26 Mar

That Sugar Film

 

That Sugar Film is positioned as a one man journey to explore our obsession with sugar and sweetness. Damon Gameau took us on a Morgan Spurlock-esque exposé into how his health was affected when he ditched his healthier habit of avocado, nut and salad diet – into following the recommended intake of 40 teaspoons of sugar per day by eating “healthy” food. So, that means that he didn’t eat lollies, chocolate or cookies, but sticking with things like fruit juice, muesli bars, fruit yoghurt and breakfast cereal – for sixty days.

Along the way, he tries to convince us that the bad culprit of the obesity pandemic is not calories and fat, but more about our obsession with eating ‘sweet’ food and sugar – and that not all calories are created equal. The movie starts off well with Damon sharing his life story about his partner’s pregnancy and him wanting to test the alternative sugar-filled diet, while maintaining his exercise regime – under the supervision and monitoring of a team of doctor, nutritionist and health scientist. He stays true to Oscar Wilde’s mantra that “If you want to tell people the truth, you better make them laugh or they’ll kill you.” – sometimes naturally and earnestly, and sometimes in quite a contrived manner (like the unnecessary video clip at the end – did somebody from the production team come up with an idea to create a clip that would go viral or something?). Along the way, he chronicles how he feels and how his new diet affects his body. To emphasise his points, he also takes a journey to the US – the epicentre of the sugar kingdom – to show some obligatory viewing of a 17-year-old guy with rotten teeth due to his excessive consumption of Mountain Dew and how the industry supposedly combats those attempting to cast a negative light on sugar.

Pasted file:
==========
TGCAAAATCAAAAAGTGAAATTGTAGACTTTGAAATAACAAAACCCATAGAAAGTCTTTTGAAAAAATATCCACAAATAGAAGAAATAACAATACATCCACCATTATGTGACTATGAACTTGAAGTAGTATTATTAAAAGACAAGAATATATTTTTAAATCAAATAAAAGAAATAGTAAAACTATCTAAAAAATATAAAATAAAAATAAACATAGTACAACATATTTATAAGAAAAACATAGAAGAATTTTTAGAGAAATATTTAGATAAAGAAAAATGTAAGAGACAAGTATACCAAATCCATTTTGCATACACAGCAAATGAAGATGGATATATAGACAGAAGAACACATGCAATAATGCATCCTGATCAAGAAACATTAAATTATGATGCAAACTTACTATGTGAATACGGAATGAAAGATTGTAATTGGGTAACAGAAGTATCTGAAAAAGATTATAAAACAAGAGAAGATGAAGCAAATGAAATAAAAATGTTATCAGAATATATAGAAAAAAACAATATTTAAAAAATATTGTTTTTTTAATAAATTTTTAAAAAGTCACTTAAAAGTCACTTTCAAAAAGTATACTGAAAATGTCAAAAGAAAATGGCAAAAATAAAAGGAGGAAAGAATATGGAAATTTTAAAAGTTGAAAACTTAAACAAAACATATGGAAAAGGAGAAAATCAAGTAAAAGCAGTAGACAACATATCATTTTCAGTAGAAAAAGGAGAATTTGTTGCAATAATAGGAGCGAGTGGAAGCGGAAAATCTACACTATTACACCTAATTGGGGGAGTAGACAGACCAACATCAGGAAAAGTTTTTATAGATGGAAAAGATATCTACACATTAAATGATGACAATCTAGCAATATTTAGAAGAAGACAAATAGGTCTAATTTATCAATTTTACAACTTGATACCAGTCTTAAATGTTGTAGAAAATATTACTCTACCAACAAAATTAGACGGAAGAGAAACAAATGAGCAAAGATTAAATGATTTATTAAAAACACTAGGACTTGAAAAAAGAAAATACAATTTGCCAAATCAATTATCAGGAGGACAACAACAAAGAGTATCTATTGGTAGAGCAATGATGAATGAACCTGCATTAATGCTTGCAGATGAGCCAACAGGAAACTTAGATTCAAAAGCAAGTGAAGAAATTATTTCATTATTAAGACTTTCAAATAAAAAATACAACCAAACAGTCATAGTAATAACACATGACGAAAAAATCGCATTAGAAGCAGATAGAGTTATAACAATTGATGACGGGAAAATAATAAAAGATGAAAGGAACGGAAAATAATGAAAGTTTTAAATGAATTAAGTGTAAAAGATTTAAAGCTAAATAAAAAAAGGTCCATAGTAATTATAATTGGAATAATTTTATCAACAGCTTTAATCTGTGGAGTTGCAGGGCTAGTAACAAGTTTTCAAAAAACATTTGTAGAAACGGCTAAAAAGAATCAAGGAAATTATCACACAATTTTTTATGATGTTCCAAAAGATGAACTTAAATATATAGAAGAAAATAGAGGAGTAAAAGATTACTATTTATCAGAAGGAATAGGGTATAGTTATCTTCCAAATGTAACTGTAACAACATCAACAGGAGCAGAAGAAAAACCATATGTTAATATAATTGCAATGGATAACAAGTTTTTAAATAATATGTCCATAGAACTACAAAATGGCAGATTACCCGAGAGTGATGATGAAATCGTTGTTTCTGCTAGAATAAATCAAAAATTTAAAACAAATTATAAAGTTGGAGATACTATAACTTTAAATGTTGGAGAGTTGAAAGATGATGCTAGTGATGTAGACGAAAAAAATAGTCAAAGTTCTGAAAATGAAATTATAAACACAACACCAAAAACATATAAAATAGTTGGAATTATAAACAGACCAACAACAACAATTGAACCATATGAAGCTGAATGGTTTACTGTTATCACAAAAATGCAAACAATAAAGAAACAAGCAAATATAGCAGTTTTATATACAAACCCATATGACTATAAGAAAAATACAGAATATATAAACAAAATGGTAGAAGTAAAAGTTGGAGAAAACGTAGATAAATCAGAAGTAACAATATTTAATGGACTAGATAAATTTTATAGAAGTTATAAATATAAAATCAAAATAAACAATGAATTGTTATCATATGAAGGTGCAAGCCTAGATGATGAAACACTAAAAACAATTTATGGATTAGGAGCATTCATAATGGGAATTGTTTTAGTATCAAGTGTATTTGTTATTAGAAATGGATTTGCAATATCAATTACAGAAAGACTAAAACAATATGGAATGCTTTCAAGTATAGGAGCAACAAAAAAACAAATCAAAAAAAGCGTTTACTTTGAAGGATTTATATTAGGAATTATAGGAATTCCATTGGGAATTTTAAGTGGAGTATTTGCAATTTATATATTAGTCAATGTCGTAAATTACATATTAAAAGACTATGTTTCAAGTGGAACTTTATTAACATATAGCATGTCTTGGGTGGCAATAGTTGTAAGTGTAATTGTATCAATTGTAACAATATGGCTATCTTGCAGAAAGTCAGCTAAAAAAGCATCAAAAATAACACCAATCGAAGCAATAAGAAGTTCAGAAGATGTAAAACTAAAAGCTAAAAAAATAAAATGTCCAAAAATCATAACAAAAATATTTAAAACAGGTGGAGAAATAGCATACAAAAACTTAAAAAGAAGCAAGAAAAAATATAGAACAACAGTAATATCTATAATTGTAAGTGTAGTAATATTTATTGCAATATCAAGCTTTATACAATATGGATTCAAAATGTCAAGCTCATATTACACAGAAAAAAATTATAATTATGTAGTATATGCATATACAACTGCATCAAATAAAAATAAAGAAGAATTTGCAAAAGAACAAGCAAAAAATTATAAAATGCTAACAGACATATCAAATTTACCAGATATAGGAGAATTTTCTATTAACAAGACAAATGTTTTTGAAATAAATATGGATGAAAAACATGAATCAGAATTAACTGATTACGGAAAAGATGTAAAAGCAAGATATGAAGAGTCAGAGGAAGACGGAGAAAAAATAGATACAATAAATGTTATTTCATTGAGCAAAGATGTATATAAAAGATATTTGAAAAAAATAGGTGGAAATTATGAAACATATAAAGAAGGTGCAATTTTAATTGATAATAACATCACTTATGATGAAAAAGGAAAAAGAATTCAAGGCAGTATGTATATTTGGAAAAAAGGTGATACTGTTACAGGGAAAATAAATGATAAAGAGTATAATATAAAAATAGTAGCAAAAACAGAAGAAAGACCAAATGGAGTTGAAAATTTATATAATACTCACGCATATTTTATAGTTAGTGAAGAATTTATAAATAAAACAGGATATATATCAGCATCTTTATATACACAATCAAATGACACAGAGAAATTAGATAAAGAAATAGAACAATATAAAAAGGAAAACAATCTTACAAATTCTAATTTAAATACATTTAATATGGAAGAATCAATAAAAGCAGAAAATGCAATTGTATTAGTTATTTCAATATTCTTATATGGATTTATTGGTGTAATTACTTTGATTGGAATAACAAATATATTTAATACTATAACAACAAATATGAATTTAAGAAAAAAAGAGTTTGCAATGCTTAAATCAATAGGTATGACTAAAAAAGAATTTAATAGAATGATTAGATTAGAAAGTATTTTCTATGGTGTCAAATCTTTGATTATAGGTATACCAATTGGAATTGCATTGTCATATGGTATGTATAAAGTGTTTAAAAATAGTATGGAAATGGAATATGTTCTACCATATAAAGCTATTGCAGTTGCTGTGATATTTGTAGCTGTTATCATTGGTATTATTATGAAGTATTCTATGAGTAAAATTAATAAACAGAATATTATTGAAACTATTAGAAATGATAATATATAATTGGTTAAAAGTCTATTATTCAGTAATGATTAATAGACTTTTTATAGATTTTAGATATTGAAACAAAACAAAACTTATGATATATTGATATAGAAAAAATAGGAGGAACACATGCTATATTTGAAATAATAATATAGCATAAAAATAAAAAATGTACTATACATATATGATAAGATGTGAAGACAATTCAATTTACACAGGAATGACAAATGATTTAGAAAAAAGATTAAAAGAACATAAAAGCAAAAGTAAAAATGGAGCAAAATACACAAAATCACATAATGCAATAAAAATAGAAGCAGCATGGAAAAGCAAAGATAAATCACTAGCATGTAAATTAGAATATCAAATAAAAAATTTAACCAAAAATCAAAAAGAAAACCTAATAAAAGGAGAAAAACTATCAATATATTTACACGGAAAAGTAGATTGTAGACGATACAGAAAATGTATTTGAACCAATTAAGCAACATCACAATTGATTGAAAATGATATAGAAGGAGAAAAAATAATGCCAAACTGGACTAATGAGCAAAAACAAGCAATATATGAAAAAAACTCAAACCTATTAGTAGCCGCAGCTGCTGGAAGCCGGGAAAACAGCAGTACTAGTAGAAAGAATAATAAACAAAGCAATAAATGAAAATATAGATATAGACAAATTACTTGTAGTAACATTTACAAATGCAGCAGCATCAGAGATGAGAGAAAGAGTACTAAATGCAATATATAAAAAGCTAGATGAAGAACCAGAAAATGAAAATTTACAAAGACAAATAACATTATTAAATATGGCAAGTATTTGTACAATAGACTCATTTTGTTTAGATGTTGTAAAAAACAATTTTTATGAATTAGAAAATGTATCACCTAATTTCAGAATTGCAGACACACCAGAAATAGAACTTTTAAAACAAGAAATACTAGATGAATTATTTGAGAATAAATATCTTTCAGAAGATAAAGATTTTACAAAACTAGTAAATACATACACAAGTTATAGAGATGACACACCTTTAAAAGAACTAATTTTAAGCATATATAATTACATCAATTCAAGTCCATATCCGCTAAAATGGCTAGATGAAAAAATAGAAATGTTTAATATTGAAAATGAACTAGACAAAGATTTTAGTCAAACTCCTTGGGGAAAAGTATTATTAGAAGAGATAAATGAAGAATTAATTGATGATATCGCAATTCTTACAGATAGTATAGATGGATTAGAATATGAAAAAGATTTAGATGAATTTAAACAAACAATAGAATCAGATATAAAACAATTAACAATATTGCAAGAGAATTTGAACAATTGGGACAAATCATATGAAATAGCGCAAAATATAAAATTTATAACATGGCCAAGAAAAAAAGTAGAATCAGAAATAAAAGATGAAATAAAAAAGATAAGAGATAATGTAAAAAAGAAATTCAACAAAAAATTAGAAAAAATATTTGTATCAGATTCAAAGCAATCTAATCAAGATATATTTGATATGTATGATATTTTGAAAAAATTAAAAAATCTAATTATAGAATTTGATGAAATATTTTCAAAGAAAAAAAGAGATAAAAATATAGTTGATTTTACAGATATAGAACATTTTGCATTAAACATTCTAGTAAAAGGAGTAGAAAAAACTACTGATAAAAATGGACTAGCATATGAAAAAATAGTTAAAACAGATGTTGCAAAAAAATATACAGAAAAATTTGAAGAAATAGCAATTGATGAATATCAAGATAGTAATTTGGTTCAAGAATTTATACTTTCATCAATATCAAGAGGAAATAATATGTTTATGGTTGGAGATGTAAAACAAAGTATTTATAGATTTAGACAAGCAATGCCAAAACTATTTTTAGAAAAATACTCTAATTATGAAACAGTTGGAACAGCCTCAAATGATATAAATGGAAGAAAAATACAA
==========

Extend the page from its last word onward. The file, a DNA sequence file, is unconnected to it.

The movie is entertaining and informative – especially as it also shows the impact of sugar diet on the indigenous communities in Australia. In parts, Damon’s Australian humour lightens the mood when the movie gets quite information heavy, but the movie seems to be a bit loose towards the end. Especially when he pushes his claim further that our sugar obsession also fuels materialism. Other may argue that the other side of the coin (i.e. the scientists who are still ambivalent about the role of sugar in our diet) is not given the same air time in the movie. Maybe because Damon wants to highlight the issue, and that this is not meant to be a dry, unbiased, documentary.

All in all, a worthwhile movie to see – especially if you have a family member who is quite attached to sugar or everything sweet! It’s time that I try to wean myself off sugar even more!

 

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